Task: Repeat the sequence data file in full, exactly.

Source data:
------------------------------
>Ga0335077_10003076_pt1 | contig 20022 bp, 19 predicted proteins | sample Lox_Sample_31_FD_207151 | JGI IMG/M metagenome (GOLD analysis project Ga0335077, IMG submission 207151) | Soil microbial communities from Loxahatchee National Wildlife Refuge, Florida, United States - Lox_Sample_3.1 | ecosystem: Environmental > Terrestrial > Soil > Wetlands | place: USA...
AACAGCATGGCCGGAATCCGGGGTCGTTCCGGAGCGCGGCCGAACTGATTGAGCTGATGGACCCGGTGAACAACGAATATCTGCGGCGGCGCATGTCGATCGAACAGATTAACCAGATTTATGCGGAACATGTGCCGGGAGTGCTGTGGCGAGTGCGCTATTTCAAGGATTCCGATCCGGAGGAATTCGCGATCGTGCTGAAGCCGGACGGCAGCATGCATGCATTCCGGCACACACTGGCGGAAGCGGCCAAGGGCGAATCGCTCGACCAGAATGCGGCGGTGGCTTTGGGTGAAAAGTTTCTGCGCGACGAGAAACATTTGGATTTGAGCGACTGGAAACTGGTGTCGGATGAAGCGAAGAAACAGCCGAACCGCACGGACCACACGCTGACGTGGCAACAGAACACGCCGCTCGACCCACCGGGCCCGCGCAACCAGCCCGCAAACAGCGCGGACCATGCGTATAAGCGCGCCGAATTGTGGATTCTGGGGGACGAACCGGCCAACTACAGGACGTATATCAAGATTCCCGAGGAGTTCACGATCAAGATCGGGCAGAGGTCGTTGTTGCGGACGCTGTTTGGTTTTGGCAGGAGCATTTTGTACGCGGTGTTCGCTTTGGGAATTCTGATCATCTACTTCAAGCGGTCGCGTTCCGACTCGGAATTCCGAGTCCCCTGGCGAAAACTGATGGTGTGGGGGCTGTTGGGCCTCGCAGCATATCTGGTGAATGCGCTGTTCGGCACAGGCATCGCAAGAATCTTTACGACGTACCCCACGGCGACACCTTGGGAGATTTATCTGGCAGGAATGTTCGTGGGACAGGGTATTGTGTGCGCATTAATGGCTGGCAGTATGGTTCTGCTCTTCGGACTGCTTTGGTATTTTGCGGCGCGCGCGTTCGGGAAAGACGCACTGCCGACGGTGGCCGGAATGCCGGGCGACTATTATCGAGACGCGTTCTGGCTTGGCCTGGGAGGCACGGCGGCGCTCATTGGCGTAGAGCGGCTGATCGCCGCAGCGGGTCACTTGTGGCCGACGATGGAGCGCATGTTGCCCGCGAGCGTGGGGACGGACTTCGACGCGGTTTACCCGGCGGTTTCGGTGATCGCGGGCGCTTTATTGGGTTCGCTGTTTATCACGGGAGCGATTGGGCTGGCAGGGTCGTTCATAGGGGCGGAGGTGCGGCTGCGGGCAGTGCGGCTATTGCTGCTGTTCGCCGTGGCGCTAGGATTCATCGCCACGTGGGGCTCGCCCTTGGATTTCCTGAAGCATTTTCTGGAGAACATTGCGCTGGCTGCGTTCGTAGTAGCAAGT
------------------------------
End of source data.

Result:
>Ga0335077_10003076_pt1 | contig 20022 bp, 19 predicted proteins | sample Lox_Sample_31_FD_207151 | JGI IMG/M metagenome (GOLD analysis project Ga0335077, IMG submission 207151) | Soil microbial communities from Loxahatchee National Wildlife Refuge, Florida, United States - Lox_Sample_3.1 | ecosystem: Environmental > Terrestrial > Soil > Wetlands | place: USA...
AACAGCATGGCCGGAATCCGGGGTCGTTCCGGAGCGCGGCCGAACTGATTGAGCTGATGGACCCGGTGAACAACGAATATCTGCGGCGGCGCATGTCGATCGAACAGATTAACCAGATTTATGCGGAACATGTGCCGGGAGTGCTGTGGCGAGTGCGCTATTTCAAGGATTCCGATCCGGAGGAATTCGCGATCGTGCTGAAGCCGGACGGCAGCATGCATGCATTCCGGCACACACTGGCGGAAGCGGCCAAGGGCGAATCGCTCGACCAGAATGCGGCGGTGGCTTTGGGTGAAAAGTTTCTGCGCGACGAGAAACATTTGGATTTGAGCGACTGGAAACTGGTGTCGGATGAAGCGAAGAAACAGCCGAACCGCACGGACCACACGCTGACGTGGCAACAGAACACGCCGCTCGACCCACCGGGCCCGCGCAACCAGCCCGCAAACAGCGCGGACCATGCGTATAAGCGCGCCGAATTGTGGATTCTGGGGGACGAACCGGCCAACTACAGGACGTATATCAAGATTCCCGAGGAGTTCACGATCAAGATCGGGCAGAGGTCGTTGTTGCGGACGCTGTTTGGTTTTGGCAGGAGCATTTTGTACGCGGTGTTCGCTTTGGGAATTCTGATCATCTACTTCAAGCGGTCGCGTTCCGACTCGGAATTCCGAGTCCCCTGGCGAAAACTGATGGTGTGGGGGCTGTTGGGCCTCGCAGCATATCTGGTGAATGCGCTGTTCGGCACAGGCATCGCAAGAATCTTTACGACGTACCCCACGGCGACACCTTGGGAGATTTATCTGGCAGGAATGTTCGTGGGACAGGGTATTGTGTGCGCATTAATGGCTGGCAGTATGGTTCTGCTCTTCGGACTGCTTTGGTATTTTGCGGCGCGCGCGTTCGGGAAAGACGCACTGCCGACGGTGGCCGGAATGCCGGGCGACTATTATCGAGACGCGTTCTGGCTTGGCCTGGGAGGCACGGCGGCGCTCATTGGCGTAGAGCGGCTGATCGCCGCAGCGGGTCACTTGTGGCCGACGATGGAGCGCATGTTGCCCGCGAGCGTGGGGACGGACTTCGACGCGGTTTACCCGGCGGTTTCGGTGATCGCGGGCGCTTTATTGGGTTCGCTGTTTATCACGGGAGCGATTGGGCTGGCAGGGTCGTTCATAGGGGCGGAGGTGCGGCTGCGGGCAGTGCGGCTATTGCTGCTGTTCGCCGTGGCGCTAGGATTCATCGCCACGTGGGGCTCGCCCTTGGATTTCCTGAAGCATTTTCTGGAGAACATTGCGCTGGCTGCGTTCGTAGTAGCAAGT